Glasgow's streets brought to standstill by 'Brad Pitt effect'
THE hottest seat in town yesterday morning is a purple velvet booth at Committee Room No 9, a popular bar on the corner of Cochrane Street and John Street in Glasgow, but with a startling view of downtown Philadelphia.
Through the window is another world: one of weary American commuters standing by a bus stop, a traffic cop in black leather jacket and peaked cap - and a tall man with light facial hair, a blue windcheater jacket and a million-megawatt smile. Ladies and gentlemen, Brad Pitt is in town.
The landscape is 16th Street and John F Kennedy Boulevard in Philadelphia, to be precise, where the streets are gridlocked with yellow taxis, blue Chrysler vehicles and blue and white police cars.
Cochrane Street, which runs parallel with Glasgow City Chambers, has been screened off at both ends and at every entrance by 8ft-thick black barriers guarded by polite American crew members, built like Fort Knox but with a ready line in polite patter: "Careful ma'am, you might just hurt yourself."
But the bar's elevated gantry offers the perfect view. At 8am it is being enjoyed by two Polish cleaners, who screech: "Look, look" and "Run, run". A blonde waitress is soon hyperventilating and shouting: "Oh my God, oh my God, oh my God: it's Brad Pitt." After the film star passes, she actually begins to physically shake for a few minutes. Forget Lynx, this is "the Brad Pitt effect".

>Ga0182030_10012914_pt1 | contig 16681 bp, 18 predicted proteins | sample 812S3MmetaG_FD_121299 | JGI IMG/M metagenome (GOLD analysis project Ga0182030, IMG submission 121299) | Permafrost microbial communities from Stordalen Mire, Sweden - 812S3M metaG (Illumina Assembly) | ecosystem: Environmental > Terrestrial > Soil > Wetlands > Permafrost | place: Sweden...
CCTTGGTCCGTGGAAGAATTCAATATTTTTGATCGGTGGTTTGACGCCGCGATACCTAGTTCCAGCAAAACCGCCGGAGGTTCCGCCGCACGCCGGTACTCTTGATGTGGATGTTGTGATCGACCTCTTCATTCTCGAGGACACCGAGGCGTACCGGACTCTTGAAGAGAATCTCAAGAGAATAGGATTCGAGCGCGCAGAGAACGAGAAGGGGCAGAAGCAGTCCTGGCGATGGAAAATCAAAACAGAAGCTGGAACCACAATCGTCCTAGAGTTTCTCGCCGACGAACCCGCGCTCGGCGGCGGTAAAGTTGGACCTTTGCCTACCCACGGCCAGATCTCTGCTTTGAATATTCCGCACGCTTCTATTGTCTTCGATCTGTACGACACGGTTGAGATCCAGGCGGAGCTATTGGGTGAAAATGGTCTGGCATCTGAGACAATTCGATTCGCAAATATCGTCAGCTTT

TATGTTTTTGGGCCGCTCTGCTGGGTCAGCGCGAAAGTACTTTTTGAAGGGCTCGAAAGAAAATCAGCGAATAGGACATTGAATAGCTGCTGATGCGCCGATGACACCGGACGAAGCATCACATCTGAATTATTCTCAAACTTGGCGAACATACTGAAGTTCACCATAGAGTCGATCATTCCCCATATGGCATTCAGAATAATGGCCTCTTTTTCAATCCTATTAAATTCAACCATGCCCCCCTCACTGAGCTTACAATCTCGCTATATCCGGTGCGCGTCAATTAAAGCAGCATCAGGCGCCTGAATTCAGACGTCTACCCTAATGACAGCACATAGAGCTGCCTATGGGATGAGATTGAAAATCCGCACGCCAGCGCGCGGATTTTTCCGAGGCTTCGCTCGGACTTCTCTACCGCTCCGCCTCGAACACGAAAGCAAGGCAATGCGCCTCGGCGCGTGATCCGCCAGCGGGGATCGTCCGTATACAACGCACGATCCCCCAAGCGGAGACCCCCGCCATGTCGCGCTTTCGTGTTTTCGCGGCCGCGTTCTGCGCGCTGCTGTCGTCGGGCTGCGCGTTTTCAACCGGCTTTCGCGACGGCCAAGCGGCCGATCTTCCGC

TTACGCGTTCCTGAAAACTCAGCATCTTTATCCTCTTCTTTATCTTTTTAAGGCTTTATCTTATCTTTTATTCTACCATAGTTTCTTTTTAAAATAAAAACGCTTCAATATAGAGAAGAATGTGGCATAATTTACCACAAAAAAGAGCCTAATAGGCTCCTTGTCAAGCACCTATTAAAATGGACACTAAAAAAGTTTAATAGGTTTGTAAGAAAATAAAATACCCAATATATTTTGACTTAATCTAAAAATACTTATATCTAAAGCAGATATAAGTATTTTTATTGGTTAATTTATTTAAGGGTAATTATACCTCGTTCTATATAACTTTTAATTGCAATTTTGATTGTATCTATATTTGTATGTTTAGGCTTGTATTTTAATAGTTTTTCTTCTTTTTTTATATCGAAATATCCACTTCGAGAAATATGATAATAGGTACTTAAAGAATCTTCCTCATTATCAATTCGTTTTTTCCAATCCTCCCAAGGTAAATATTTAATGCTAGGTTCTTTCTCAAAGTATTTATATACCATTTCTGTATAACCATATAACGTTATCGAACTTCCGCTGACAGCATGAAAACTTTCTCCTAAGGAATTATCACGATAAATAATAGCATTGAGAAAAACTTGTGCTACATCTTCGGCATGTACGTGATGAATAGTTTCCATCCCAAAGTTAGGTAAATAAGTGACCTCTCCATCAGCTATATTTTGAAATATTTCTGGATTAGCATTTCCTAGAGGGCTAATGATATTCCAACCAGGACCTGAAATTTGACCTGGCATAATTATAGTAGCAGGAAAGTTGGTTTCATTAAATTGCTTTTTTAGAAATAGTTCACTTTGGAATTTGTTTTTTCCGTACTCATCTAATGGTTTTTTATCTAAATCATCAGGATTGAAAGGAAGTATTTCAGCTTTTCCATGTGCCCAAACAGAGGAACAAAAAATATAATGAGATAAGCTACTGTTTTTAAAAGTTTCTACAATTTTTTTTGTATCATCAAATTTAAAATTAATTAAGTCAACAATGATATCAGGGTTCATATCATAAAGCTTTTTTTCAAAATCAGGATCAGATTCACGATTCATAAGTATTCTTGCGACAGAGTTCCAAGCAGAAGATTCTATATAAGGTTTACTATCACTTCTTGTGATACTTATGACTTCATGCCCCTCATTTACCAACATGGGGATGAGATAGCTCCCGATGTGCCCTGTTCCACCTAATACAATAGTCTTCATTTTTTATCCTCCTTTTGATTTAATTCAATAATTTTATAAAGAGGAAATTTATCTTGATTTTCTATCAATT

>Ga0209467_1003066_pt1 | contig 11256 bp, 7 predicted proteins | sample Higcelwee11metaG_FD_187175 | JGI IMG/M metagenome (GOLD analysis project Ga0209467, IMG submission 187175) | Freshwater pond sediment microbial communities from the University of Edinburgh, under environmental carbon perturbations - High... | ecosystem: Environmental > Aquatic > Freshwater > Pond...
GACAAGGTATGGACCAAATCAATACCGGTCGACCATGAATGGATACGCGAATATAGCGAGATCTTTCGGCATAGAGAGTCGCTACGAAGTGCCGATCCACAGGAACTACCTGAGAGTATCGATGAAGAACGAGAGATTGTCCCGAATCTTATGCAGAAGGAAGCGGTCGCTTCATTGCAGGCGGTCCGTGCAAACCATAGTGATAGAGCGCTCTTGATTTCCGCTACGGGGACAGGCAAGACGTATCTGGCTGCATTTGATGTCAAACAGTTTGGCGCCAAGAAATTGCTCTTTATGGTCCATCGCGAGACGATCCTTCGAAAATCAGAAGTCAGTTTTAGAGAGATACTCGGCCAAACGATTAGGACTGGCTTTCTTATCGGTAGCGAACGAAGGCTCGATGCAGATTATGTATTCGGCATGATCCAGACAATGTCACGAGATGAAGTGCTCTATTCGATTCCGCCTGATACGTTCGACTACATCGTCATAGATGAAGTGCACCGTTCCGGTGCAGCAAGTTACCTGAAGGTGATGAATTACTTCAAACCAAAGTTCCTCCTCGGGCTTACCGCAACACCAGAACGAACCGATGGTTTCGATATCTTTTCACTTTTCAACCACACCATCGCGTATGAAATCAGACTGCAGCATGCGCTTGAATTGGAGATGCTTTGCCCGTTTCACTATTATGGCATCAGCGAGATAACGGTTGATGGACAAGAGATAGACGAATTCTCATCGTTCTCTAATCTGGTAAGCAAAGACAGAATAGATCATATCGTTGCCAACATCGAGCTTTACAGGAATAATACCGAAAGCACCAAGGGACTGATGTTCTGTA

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On the set of the 120 million movie, the cast and crew are a little less starstruck. Pitt arrives in a dark blue chauffeur-driven Jaguar and emerges clutching a thick copy of the script.
The director of World War Z, Marc Forster, takes up his position inside a black, open-sided tent in which the film monitors are set up. The continuity girl sits by his side with the script open in a ring-binder. The first shot of the day involves Pitt (who plays Gerry Lane, a UN specialist who is attempting to establish the cause of a virus which turns the population into zombies) sitting behind the wheel of a silver four-wheel-drive car, with his wife by his side and young daughter in the seat behind. The car is actually attached to the back of a truck on which a camera is set up, which tows the car while the action is filmed. A yellow cab is behind the car, and at one point a Philadelphia police officer on a motorbike glides past.
There follows take after take. It is said that the first day on a film set is the most exciting day of your life, and the second day the most boring. This, it must be said, is quite understandable.But for the myriad members of staff of Glasgow City Council this is clearly a day to remember, as they press themselves against the windows with camera phones at the ready.
Back in the bar, the girls have nipped next door to the sandwich bar to borrow two of their "I Love Brad" T-shirts and quickly squeeze into them before again taking up their positions at the windows. "How sad am I?" asks one. "This is my day off."